Thursday, October 23, 2014

kids and cars, some in pedal cars




the windmill in the background is Moulin de la Galette, in Montmartre France, the street is rue Lepic.



why the old man is carrying a scythe is a mystery, but he's riding on a velocipede



All from https://www.facebook.com/pages/Good-old-days/598187423627161

Great photos from the Good Old Days Facebook page












Focus for a moment on the two busses' tires, and how drastically different they are. tall and narrow, shorter and wider, with rubber that is segmented.. one horse drawn (poor tired horse!)


airplanes and gliders








Airplane with engine running on a White truck in Preparedness parade in New York City or Chicago 1916

All from https://www.facebook.com/pages/Good-old-days/598187423627161

the rarely seen Hotchkiss, here at the 1906 Le Mans

And sometimes the experts are only half right


So I called AAA because my car key battery died and they showed me this little trick. Why would you hide this, VW


or not.

Found on http://twentytwowords.com/

bikers vs cops, and no one was shot, arrested, or injured.... seems like a better video than most of the recent cop interactions

effective rail road crossing bullocks, and ineffective crossing guards




2012 300S 75th anniversary limited edition Mopar

 



burlingham seagull bus 1950

Don't get a cheap paint job, it simply won't last, and will look terrible




Mowgli and it's hill climbing mastery



Equipped with a one-and-a-half litre twin engine bought from Archie Frazer Nash,  a man called Basil Davenport built ‘Mowgli’ based on a 1923 GN chassis, for hill climbs. He was quite successful with it, beating countless Bugatti´s and even Carraciola´s Mercedes. It still exists and is campaigned regularly by David Leigh.

He scored more than a hundred firsts, and was even seven times outright victor at Shelsley Walsh.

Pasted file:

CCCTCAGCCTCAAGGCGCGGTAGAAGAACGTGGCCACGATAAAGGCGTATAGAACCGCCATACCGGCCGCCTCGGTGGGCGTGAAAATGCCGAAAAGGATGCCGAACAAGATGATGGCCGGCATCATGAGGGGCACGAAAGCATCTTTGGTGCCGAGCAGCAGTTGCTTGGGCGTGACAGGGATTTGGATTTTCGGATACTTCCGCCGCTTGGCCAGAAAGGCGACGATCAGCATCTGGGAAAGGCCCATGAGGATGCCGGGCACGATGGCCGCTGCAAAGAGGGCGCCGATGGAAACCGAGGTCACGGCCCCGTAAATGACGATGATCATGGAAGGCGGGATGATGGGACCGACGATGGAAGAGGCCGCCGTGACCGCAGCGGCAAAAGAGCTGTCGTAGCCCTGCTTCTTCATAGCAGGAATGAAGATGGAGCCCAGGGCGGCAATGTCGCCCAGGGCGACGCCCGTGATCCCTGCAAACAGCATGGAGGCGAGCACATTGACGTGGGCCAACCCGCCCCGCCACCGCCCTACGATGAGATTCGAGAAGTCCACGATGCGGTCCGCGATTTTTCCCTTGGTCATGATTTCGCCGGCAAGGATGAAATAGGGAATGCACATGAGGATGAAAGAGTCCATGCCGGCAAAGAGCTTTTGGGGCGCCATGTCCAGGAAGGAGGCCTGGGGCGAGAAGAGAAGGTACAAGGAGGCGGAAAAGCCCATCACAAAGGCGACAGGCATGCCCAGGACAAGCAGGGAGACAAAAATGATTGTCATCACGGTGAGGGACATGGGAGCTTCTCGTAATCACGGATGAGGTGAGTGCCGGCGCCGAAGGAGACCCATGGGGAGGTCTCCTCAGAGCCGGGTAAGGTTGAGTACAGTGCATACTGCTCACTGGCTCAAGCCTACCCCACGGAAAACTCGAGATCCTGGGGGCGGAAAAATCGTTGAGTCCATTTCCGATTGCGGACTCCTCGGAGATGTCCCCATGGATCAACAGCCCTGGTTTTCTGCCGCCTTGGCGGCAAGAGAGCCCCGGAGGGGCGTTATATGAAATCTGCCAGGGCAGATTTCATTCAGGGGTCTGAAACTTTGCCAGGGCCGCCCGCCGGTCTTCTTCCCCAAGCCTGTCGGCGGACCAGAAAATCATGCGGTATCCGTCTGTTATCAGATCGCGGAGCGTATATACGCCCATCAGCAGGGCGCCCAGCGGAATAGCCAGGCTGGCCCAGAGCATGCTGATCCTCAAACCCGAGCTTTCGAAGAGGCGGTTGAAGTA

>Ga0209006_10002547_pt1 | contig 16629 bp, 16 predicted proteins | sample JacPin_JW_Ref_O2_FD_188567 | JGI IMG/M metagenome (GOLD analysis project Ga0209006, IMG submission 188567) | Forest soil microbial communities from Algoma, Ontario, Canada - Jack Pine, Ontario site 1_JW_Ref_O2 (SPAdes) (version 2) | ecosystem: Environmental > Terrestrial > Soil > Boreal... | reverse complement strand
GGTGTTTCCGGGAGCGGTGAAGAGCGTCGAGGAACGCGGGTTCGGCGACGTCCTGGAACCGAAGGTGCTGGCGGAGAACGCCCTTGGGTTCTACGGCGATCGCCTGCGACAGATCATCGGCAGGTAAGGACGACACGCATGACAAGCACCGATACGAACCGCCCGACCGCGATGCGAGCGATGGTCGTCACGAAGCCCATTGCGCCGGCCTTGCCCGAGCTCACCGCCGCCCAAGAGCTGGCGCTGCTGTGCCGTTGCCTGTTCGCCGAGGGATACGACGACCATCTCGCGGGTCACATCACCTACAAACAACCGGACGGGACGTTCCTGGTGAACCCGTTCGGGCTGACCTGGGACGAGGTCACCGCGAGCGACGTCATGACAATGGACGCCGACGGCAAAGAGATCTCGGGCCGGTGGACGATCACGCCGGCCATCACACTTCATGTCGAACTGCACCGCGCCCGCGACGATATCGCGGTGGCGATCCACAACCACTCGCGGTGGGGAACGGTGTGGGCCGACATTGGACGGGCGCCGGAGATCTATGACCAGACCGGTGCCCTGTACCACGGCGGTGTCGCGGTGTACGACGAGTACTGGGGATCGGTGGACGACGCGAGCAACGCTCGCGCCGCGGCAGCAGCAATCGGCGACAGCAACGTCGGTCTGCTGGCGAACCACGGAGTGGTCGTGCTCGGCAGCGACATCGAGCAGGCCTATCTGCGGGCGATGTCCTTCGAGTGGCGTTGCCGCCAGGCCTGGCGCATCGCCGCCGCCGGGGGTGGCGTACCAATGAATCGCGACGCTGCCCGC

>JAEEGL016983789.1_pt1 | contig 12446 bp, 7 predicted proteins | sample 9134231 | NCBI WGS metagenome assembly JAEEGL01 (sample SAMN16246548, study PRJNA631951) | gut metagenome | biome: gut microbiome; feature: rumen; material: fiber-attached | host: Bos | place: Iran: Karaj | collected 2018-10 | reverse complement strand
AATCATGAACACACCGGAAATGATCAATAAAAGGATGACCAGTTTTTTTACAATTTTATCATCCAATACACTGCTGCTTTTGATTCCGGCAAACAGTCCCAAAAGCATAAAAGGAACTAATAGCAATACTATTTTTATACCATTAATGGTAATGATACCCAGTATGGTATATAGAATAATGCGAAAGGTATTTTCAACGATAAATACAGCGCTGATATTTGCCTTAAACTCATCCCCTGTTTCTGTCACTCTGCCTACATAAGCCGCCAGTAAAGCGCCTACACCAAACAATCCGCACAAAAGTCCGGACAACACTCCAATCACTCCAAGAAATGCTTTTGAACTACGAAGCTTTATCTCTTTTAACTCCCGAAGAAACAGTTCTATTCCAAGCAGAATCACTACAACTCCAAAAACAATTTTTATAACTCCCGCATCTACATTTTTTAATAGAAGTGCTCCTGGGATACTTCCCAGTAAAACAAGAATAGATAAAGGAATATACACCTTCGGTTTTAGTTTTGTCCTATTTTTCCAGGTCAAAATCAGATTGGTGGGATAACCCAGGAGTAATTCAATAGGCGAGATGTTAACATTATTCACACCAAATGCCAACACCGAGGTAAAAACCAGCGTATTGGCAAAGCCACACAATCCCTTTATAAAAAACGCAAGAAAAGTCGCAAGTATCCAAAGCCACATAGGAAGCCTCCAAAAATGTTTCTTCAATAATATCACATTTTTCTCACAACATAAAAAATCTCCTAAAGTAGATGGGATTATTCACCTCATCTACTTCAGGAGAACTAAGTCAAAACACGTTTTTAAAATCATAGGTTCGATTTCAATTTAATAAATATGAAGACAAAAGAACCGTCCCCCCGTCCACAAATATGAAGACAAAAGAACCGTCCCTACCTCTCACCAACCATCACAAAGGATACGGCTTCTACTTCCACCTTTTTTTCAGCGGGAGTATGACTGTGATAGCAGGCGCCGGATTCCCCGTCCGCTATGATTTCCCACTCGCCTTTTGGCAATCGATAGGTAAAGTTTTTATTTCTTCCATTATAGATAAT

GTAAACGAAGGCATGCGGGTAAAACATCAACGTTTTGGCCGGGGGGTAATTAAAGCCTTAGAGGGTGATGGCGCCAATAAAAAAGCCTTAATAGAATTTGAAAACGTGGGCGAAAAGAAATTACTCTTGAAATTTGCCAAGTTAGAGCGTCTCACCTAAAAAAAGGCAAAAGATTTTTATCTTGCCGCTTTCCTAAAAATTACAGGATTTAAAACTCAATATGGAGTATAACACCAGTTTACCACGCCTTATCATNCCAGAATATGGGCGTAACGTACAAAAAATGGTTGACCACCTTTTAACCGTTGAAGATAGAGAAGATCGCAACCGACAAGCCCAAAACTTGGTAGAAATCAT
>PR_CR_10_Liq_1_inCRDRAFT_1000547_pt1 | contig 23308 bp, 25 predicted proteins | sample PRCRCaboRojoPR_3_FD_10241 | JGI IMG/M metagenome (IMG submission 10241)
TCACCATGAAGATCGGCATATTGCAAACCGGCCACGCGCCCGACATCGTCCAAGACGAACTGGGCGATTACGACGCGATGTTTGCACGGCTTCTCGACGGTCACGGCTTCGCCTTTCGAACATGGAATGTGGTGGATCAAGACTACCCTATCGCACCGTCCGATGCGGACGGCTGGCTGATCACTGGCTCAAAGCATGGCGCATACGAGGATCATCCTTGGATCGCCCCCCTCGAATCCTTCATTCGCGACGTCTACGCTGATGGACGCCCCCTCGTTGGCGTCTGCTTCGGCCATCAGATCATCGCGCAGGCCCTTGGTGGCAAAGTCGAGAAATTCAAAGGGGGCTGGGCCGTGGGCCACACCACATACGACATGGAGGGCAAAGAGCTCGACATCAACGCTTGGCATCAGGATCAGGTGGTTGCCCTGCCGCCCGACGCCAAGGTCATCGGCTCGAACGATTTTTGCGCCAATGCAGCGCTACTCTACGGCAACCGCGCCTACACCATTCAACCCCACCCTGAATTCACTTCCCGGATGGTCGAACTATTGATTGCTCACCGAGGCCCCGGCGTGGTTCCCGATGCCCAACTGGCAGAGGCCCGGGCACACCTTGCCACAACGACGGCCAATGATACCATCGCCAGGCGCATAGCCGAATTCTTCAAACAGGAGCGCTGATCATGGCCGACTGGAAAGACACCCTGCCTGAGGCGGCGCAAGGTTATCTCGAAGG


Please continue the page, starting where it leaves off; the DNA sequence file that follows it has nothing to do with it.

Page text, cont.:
The engine had a unique T shaft drive to the overhead cams  called "The Duke or Argyll Drive" and that it still lives on in another GN.

The enthusiasts guide to Vintage Specials’ by John Bateman,  features Spider I on the cover. According to the book the Mowgli engine was bought by Davenport for GPB 95,

 It could be overrevved by 1500 rpm above Frazer Nash's advised limit of 3500 rpm. And there’s also another book 'Frazer Nash’ by David Thirlby, that says: (Mowgli) was specially developed for Brooklands, and had a extra long wheelbase.

Spider was inspired by the success of 'Kim', a GN produced by Frazer-Nash in 1922. This was, incidently, the first of the 'Shelsley Specials' of which there are or have been 50 to date. Davenport obtained various GN parts from Frazer Nash and fitted a 1087cc prototype Vitesse engine.

 In 1924 Davenport visited the Nash works at Kingston where L A Cushman, Capt Nash's mechanic, suggested that he buy the 1500cc engine out of 'Mowgli' which had lapped Brooklands at 92mph. This 1500cc twin was the only one of its type ever made - 4 valves, 2 plugs per cylinder, bore 89mm stroke 120mm, 2 magnetos and 1 Solex carburettor.

 This car gave Davenport great success especially at Shelsley.

Spiders 1 and 2 are, indeed, seen annually at Shelsley and other venues. Indeed Spider 1 appeared at the Entretat hillclimb in France this year. At the Shelsley Walsh Centenary in August David Leigh went up the hill in Spider 1 wearing a brown 'cow gown' symbolic of Basil Davenports 'mechanics' clothes.

http://www.prewarcar.com/magazine/un-solved-mysteries/the-mowgli-mystery-update-now-there-are-two-see-read-more-001754.html  via  https://www.facebook.com/marc.tudeau?fref=nf